MoneyWeek Roundup: house prices are falling again

John Stepek highlights the week's best news and views from the MoneyWeek team, including a high-risk, high-reward way to play gold; why house prices are falling again; and new video tutorials for novice investors.

John Stepek highlights some of the best bits from our free emails, newsletters, blog and MoneyWeek magazine that we've published in the past week.

Gold seems unstoppable. It hit another record this week. No wonder. Japan cut its key interest rate from a whopping 0.1% to a target of 0.0 0.1%. Doesn't sound like much (because it isn't), but the central bank also blew the starting whistle on the next round of quantitative easing. It's going to be buying everything from corporate bonds to exchange-traded funds apparently. As Dominic Frisby put it in Money Morning: "I have some old junk that I was planning to sell on eBay. I'm wondering if I should just cut out the middle man and contact the Bank of Japan directly."

Japan's decision gave investors the hope they need that other central banks notably the Federal Reserve will soon flood the world with money. And there are few assets that would benefit more from that prospect than gold.

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So now everyone's talking about it. And that's not comfortable for contrarian investors. Never mind that gold is now a regular in the money sections of the Sunday papers, or that it made it on to the Today programme a few weeks ago The Sun's page three model got in on the act this week. Peta from Essex noted in the "News in Briefs" section that the discovery of gold in the Chilean mine where all those miners are trapped came at a good time, given that "gold futures reached a record $1,340 an ounce after recent market volatility boosted demand for the metal."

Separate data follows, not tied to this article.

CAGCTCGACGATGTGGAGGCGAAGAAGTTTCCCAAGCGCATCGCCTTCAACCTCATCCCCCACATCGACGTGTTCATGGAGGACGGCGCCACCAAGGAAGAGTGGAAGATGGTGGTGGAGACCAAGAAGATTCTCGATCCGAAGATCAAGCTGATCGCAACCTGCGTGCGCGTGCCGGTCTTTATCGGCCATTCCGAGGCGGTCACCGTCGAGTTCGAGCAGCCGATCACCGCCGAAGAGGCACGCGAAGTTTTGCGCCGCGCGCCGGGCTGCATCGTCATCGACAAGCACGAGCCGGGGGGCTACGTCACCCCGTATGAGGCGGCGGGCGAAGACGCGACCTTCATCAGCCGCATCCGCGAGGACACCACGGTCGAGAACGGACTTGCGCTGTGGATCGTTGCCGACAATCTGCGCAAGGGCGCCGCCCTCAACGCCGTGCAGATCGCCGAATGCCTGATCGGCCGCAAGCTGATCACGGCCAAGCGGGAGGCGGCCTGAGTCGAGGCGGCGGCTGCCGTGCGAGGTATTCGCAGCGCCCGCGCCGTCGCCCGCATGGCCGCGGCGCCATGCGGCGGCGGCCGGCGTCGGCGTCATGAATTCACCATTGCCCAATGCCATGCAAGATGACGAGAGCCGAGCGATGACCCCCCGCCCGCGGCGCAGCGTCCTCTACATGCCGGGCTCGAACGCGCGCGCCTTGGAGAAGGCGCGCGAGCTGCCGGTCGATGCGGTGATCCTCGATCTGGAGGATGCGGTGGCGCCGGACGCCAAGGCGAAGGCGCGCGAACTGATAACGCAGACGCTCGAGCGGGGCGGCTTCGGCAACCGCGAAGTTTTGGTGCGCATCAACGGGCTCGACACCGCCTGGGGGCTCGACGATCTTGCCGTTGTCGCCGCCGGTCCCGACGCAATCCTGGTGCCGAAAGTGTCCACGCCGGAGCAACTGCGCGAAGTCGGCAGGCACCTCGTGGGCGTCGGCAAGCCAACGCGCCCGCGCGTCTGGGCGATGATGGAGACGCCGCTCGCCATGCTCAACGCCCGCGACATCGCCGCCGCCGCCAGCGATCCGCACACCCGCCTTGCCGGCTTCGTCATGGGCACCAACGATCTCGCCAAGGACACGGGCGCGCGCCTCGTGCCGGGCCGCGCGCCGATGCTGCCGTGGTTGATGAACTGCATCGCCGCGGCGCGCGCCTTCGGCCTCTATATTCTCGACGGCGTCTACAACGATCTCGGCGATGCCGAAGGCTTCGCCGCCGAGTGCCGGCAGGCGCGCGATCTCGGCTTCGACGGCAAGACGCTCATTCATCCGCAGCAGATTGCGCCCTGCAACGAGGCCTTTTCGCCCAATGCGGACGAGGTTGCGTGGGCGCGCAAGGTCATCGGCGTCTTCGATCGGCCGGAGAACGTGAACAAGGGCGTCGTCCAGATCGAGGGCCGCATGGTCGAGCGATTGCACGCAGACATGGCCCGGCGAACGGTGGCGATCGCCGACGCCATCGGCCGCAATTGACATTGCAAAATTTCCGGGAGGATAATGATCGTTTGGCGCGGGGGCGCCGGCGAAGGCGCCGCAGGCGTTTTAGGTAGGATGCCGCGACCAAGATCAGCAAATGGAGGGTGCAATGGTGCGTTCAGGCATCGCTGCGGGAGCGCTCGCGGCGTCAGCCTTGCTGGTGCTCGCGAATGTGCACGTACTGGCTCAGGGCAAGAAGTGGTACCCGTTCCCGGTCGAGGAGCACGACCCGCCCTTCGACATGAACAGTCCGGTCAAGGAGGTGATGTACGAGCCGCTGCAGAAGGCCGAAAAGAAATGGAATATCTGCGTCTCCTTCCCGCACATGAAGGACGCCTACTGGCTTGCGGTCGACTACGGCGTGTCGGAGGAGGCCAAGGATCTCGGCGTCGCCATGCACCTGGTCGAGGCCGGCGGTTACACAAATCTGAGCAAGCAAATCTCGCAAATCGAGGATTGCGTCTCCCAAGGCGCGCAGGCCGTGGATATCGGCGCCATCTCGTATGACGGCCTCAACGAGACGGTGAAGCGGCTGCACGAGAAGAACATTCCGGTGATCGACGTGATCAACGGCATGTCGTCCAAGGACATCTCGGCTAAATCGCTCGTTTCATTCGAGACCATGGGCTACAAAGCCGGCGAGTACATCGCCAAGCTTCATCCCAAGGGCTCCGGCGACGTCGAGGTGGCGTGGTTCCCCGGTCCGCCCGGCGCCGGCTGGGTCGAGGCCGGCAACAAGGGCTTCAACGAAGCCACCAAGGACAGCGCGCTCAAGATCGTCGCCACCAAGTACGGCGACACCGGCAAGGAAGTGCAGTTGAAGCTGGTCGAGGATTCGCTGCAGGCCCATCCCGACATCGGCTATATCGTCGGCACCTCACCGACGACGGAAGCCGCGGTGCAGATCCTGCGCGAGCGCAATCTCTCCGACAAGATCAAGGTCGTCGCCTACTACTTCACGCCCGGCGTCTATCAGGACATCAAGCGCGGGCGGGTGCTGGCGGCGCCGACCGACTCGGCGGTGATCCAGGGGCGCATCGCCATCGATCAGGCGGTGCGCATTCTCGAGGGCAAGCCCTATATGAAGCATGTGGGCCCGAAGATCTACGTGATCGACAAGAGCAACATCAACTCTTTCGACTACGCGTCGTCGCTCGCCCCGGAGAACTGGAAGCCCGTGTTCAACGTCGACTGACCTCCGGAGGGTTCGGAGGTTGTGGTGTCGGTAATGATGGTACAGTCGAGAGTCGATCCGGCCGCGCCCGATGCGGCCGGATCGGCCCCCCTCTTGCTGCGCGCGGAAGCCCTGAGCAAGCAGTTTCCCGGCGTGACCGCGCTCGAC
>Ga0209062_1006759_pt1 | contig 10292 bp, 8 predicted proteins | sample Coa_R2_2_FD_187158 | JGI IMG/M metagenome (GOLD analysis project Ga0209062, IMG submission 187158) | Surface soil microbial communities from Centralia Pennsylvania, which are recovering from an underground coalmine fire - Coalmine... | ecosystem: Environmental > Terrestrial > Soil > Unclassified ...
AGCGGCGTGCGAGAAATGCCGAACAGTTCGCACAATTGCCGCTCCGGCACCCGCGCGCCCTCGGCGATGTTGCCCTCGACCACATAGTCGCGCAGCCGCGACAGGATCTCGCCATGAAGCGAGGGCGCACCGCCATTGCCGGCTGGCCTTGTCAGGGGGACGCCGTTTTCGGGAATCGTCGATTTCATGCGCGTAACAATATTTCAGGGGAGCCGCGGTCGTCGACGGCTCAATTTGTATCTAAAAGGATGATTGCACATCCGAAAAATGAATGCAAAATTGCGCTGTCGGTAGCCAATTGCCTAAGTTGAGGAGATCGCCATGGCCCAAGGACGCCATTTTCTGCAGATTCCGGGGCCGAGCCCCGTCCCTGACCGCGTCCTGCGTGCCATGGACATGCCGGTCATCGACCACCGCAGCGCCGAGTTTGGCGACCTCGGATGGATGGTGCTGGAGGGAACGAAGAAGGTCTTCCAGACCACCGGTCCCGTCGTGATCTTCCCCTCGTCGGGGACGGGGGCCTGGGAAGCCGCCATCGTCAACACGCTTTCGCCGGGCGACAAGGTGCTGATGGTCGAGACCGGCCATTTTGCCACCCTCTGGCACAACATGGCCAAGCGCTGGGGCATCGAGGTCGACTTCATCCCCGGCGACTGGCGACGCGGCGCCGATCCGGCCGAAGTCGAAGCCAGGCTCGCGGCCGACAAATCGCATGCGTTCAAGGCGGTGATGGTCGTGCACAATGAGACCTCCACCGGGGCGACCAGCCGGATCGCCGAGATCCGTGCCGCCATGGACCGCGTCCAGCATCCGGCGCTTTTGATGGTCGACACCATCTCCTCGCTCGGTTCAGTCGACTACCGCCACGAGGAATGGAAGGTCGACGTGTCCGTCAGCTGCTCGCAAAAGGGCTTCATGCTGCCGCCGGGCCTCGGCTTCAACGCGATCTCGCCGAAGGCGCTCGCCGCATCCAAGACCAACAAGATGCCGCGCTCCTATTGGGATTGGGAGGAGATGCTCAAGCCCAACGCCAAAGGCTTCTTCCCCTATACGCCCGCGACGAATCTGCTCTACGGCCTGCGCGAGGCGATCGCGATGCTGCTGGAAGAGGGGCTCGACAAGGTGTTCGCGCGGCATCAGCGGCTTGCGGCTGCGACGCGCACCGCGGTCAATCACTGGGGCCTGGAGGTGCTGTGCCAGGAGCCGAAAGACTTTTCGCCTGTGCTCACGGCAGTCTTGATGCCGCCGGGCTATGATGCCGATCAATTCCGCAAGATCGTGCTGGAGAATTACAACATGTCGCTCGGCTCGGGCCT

Top of the market? Maybe in the short-term a correction seems to have kicked in over the last couple of days. But as Dominic's discussion in Money Morning of historic bubbles demonstrated, we're a long way from gold's bull run being over.

Of course, gold's nothing like as cheap as it was. For those who didn't buy in at $250 an ounceten years ago (and for those who just like the idea of making even more money from gold), Bengt Saelensminde in his free The Right Side emailhas developed a high-risk, high-reward strategy. It's designed to profit from gold's bull run, all the way into the mania stage should it materialise. It's too detailed for me to go into here, but if you're comfortable with the idea of spread betting and please do bear in mind that it's very risky then you can find out more about it here.

What else happened this week? Oh yes. While gold was hitting fresh records, UK house prices started falling again. Or rather, they've been gradually dipping over the last few months, but now they're down year-on-year too.

What am I talking about? The Halifax house price index saw a record monthly plunge in September (down 3.6%). That left the headline year-on-year rate up 2.6%. But that's the three-month-moving average if you actually compare September 2010 with September 2009, prices are down 0.7%.

What's coming next for house prices? Well, we had our annual property roundtable at MoneyWeek magazine this week subscribers can read it here. I know how popular house price stories are, so I'm sure you'll be interested to know that our panel members gave both their one-year and five-year forecasts for property. Go on, subscribe if you don't already you know you want to read it.

Moving away from the UK to a rather more promising part of the world for investors our Asia investing expert, Cris Sholto Heaton, headed out to Singapore for a research trip around the region this week. He'll be filing his weekly MoneyWeek Asia email from various locations over the next month or so. Next week's will be coming from Jakarta, I believe given that Indonesia is one of the hottest markets in Asia right now, it'll be interesting to see Cris's 'view from the ground' take on it.

In fact, Cris has already tipped an Indonesian family-run company whose weird-tasting chocolate bar is taking the country by storm and could be about to make an impressive gain.

But what I'll say right now is, if you're serious about investing in emerging markets, and you want to get beyond the usual handful of funds and ETFs that everyone else uses to play Asia, this is the newsletter for you. And I expect Cris will no doubt uncover a few more little-known gems while he's out there.

Another of our writers was looking at Indonesia briefly this week Tom Bulford of the Red Hot Penny Shares newsletter. Tom was discussing one highly sought-after soft commodity palm oil. It's one of the more obscure softs, but as Tom points out in his Penny Sleuth email, it's becoming ever more popular as a food ingredient.